Free Market Solutions to Environmental Issues
Giving the government more power is the wrong way to go when the market can steward resources.
Yuval Levin, vice president of the Ethics and Public Policy Center, states, “Some of what is good about our world is irreplaceable and has to be guarded, while some of what is bad is unacceptable and has to be changed.”
Nothing could be more true in terms of the environment. Some of what is good is irreplaceable, and requires our guardianship: the protecting of species, the sustainability of our forests, oceans and wetlands, and the cleanliness of the air we breathe and water we drink. Yet some of what is bad (the ineffective policies and overregulation) is unacceptable and requires change.
The 19th century U.S. conservationist movement sought to guard the irreplaceable aspects of our national nature and history and initially started with a focus on private property as the impetus for stewardship. The environmentalists in the 1970s and beyond grew to favor the federal government (rather than individuals) as the custodian, manager and enforcement officer of the United States environment.
Leaning heavily on regulations, permits and compliance papers, the 1970s brand of environmental protection traded private stewardship for public management. Yet government-owned and managed public lands have been notoriously mismanaged through passivity and fiscal irresponsibility.
The key issue here is the incentive structure. What do the laws incentivize people to do? Are they incentivized to “be in compliance” or to actually take care of the land? Does collective ownership or private ownership incentivize the best care of goods?
Here’s a basic example: Most people who have a pool in their backyard don’t use it as a giant trash bin. Why? Generally, because they want to swim in it later. In the short run, throwing your trash in the pool may be more convenient than putting it in plastic bags and hauling it out to the dumpster, but everyone knows that at some point, you’re going to have to clean up the mess that you made. Ultimately you feel incentivized to care for that which is yours because it’s your property.
This same principle applies to the environment.
The inextricable relationship between a person and his or her property cannot be ignored. It is as natural to have a vested interest in your own “stuff” as it is for a toddler to yell, “Mine!” when grasping his favorite toy.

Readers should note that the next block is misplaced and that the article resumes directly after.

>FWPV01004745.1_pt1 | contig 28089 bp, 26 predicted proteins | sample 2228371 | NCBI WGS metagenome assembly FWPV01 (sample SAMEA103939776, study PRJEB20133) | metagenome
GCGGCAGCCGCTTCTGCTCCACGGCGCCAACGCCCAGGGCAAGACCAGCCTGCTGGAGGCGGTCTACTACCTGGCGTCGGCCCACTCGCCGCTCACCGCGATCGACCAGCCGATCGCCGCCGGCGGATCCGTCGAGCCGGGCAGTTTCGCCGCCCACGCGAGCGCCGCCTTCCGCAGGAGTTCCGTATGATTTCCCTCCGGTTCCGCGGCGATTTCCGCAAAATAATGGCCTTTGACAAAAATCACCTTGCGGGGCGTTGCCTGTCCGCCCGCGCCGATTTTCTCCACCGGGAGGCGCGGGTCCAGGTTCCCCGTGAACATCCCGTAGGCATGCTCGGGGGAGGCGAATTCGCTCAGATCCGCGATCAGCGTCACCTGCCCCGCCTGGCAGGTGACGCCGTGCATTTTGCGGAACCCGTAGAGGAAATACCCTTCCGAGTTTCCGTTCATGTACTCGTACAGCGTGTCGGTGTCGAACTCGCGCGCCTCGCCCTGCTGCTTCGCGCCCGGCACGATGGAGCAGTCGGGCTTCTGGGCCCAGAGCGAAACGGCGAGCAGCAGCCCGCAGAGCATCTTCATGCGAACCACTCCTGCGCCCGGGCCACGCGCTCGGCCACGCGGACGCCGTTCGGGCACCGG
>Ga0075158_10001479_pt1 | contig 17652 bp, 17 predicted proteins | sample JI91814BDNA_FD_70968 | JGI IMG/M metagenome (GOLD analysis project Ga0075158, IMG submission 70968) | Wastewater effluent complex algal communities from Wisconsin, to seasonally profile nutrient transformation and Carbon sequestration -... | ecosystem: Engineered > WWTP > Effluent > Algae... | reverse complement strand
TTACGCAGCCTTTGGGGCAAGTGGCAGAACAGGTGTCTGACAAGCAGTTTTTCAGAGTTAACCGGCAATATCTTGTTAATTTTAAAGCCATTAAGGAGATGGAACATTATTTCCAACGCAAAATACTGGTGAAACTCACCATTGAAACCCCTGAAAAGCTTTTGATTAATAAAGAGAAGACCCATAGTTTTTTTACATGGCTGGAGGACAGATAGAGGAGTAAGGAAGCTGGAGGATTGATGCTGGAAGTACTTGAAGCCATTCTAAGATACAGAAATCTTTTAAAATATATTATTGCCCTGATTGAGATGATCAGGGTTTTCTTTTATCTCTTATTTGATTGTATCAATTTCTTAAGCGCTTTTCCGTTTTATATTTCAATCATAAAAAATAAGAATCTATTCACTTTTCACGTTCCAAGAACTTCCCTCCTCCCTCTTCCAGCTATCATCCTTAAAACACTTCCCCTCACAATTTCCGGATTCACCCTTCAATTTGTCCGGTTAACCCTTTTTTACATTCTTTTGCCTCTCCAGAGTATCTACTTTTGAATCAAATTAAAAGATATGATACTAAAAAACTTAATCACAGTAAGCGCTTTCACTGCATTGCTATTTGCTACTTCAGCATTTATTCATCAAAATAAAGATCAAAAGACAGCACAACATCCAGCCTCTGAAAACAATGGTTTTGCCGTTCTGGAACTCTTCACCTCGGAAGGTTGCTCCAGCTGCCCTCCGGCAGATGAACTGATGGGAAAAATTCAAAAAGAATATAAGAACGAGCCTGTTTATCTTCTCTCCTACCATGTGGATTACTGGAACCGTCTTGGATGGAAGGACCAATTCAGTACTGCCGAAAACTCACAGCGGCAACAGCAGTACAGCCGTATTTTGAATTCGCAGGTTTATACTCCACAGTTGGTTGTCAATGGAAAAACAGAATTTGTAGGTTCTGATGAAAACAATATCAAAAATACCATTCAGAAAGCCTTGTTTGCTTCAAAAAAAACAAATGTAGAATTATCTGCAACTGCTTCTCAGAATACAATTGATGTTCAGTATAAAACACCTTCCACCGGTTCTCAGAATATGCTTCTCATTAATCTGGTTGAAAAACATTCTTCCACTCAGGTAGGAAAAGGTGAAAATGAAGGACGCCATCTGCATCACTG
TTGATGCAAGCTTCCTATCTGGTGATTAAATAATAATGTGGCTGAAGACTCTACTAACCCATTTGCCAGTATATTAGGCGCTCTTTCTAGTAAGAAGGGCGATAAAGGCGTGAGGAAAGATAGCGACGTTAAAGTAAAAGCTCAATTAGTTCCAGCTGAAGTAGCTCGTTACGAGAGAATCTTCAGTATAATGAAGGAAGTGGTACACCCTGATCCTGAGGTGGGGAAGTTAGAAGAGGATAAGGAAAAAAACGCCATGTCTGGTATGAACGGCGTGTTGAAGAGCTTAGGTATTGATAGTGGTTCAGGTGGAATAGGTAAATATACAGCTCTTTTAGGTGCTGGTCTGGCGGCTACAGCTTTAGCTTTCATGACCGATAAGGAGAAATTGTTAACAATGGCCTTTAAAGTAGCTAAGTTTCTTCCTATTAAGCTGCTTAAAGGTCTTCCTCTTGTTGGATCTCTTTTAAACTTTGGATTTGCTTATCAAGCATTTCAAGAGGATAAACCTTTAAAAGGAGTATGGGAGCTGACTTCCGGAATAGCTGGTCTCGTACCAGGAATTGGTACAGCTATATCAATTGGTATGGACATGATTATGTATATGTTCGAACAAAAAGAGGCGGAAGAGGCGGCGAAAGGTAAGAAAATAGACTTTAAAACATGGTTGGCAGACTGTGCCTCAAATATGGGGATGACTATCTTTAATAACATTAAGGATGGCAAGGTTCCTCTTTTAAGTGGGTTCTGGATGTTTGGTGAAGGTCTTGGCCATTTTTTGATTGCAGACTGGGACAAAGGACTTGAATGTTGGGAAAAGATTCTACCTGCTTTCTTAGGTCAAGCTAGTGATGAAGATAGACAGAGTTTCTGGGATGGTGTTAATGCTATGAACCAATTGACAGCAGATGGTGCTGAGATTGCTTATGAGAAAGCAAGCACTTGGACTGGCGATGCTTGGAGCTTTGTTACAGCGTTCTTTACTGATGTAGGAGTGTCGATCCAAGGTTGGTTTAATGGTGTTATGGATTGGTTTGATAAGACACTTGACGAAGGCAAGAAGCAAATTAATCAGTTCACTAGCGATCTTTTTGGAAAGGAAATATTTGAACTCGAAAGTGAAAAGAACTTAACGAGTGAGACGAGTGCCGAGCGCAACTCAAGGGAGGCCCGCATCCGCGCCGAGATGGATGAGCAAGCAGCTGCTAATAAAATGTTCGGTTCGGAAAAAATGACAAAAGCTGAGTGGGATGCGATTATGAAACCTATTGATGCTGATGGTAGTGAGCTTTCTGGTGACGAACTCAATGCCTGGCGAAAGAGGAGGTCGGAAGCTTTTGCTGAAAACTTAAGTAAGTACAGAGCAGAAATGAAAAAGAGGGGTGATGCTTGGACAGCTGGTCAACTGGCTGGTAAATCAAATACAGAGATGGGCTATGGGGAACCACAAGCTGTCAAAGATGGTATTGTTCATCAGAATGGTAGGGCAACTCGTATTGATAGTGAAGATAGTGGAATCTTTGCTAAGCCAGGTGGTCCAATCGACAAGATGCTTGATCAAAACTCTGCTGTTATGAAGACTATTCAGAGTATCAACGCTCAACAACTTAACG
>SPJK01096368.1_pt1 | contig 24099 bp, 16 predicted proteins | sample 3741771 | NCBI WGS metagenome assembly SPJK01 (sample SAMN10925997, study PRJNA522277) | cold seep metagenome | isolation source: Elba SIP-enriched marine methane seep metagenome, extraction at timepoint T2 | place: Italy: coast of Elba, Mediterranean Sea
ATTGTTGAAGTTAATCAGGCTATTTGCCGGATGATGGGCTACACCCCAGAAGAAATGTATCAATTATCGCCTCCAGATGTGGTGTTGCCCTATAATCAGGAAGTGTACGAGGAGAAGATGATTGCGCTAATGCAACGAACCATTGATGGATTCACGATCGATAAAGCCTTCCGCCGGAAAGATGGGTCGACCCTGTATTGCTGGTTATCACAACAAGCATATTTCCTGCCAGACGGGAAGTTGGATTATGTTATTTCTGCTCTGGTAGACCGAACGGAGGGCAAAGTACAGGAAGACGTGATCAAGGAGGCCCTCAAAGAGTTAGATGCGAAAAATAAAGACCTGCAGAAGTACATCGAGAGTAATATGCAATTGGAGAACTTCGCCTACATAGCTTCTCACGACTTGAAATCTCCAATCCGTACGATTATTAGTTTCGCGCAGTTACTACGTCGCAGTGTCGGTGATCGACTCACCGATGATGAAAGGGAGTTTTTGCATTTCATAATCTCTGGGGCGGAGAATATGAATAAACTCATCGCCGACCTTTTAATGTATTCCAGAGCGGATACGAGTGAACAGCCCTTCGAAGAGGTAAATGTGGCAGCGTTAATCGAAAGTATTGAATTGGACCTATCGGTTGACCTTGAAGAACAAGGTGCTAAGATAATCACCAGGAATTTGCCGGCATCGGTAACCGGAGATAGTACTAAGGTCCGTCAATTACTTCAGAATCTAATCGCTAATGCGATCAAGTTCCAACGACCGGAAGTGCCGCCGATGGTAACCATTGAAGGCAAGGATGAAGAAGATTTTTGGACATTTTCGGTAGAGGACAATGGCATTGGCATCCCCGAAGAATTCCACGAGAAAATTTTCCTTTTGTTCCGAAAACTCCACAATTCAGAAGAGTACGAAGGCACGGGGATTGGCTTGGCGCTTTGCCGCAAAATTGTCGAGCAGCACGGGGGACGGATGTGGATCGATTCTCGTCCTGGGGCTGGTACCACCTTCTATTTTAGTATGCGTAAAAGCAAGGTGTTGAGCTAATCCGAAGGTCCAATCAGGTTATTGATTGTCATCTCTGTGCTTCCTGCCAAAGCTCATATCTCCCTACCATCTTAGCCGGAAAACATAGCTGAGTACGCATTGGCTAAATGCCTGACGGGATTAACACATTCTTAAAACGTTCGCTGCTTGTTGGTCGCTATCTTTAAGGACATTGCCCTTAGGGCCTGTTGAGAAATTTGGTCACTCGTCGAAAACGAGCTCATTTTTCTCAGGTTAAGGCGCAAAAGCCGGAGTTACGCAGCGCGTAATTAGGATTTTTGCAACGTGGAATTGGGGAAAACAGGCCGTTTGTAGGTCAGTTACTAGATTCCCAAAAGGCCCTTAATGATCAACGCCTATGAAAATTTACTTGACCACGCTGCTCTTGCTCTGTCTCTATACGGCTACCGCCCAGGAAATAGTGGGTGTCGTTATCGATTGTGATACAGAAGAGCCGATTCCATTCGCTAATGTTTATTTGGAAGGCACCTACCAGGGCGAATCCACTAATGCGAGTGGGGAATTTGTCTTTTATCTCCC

Jonathan Adler, law professor at Case Western University, describes effective market-driven management of the environment in “Conservative Principles for Environmental Reform.” He gives the example the U.S. fisheries who have adopted the “catch-share” concept that fuses species sustainability with privatization incentives.
It works like this: Scientists decide the number of fish that can be caught in a particular area without causing the species to die out. Fishing associations divide that number among themselves and can catch their fish quota in any season throughout the year. As the fish population increases, the share amounts increase. Thus, the ownership piece of the catch-share concept incentivizes fishing associations to take care of their area (stewardship), and not overfish (sustainability).
Other organizations, such as the Nature Conservancy list properties for purchasers interested in private conservation of land and work with these individuals to restore and preserve the land to its natural state. In Texas, for example, they have a property listed that is one of the largest protected pieces of the Texas Blackland Prairie, of which only 2% remains. Potential buyers can purchase the land and receive help or advice in planting indigenous wildflowers and other plants in order to maintain the land’s natural state.
Other private initiatives include ranchers who breed and sell endangered species, which act simultaneously as a conservationist effort and profitable business. WildLife Partners LLC currently holds permits to own, breed and sell 10 endangered species, which they sell to collectors and other ranches.
Government has and will maintain a key role in our environmental laws, many of which have been good and useful. However, many laws and regulations have been on the books for years and merit a re-examination to determine their actual effectiveness or redundancy — or constitutionality. We must ask the question, “Do the regulations exist to just be regulations, or do they help to achieve environmental stewardship?” We need to examine the incentive structures of the laws and regulations to see if they are incentivizing private management or public apathy.
In light of the recent controversial Trump administration Climate Report, it’s time to focus less on problems and more on real solutions to environmental issues. Market principles and privatization can and will deliver effective results if we allow them to be part of the environmental conversation.
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